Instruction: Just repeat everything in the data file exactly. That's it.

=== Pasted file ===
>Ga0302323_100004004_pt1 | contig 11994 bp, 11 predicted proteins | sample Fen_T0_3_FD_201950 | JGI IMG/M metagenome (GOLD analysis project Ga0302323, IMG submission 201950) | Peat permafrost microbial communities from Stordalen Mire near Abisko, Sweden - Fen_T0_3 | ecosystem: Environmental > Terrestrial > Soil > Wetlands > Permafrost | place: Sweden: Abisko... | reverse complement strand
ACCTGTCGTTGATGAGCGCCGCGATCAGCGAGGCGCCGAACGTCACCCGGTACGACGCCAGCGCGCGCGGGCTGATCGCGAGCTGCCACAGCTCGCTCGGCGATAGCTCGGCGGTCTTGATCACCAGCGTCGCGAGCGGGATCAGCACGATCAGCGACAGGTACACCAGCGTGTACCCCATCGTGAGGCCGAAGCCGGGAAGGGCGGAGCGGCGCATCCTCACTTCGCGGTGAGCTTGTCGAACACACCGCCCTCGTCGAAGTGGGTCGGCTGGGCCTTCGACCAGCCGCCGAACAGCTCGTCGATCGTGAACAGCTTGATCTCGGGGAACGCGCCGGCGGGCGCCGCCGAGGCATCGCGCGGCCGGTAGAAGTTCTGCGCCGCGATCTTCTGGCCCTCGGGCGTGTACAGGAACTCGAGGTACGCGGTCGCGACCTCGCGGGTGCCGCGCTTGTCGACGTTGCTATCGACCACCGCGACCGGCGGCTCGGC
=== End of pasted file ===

>Ga0302323_100004004_pt1 | contig 11994 bp, 11 predicted proteins | sample Fen_T0_3_FD_201950 | JGI IMG/M metagenome (GOLD analysis project Ga0302323, IMG submission 201950) | Peat permafrost microbial communities from Stordalen Mire near Abisko, Sweden - Fen_T0_3 | ecosystem: Environmental > Terrestrial > Soil > Wetlands > Permafrost | place: Sweden: Abisko... | reverse complement strand
ACCTGTCGTTGATGAGCGCCGCGATCAGCGAGGCGCCGAACGTCACCCGGTACGACGCCAGCGCGCGCGGGCTGATCGCGAGCTGCCACAGCTCGCTCGGCGATAGCTCGGCGGTCTTGATCACCAGCGTCGCGAGCGGGATCAGCACGATCAGCGACAGGTACACCAGCGTGTACCCCATCGTGAGGCCGAAGCCGGGAAGGGCGGAGCGGCGCATCCTCACTTCGCGGTGAGCTTGTCGAACACACCGCCCTCGTCGAAGTGGGTCGGCTGGGCCTTCGACCAGCCGCCGAACAGCTCGTCGATCGTGAACAGCTTGATCTCGGGGAACGCGCCGGCGGGCGCCGCCGAGGCATCGCGCGGCCGGTAGAAGTTCTGCGCCGCGATCTTCTGGCCCTCGGGCGTGTACAGGAACTCGAGGTACGCGGTCGCGACCTCGCGGGTGCCGCGCTTGTCGACGTTGCTATCGACCACCGCGACCGGCGGCTCGGC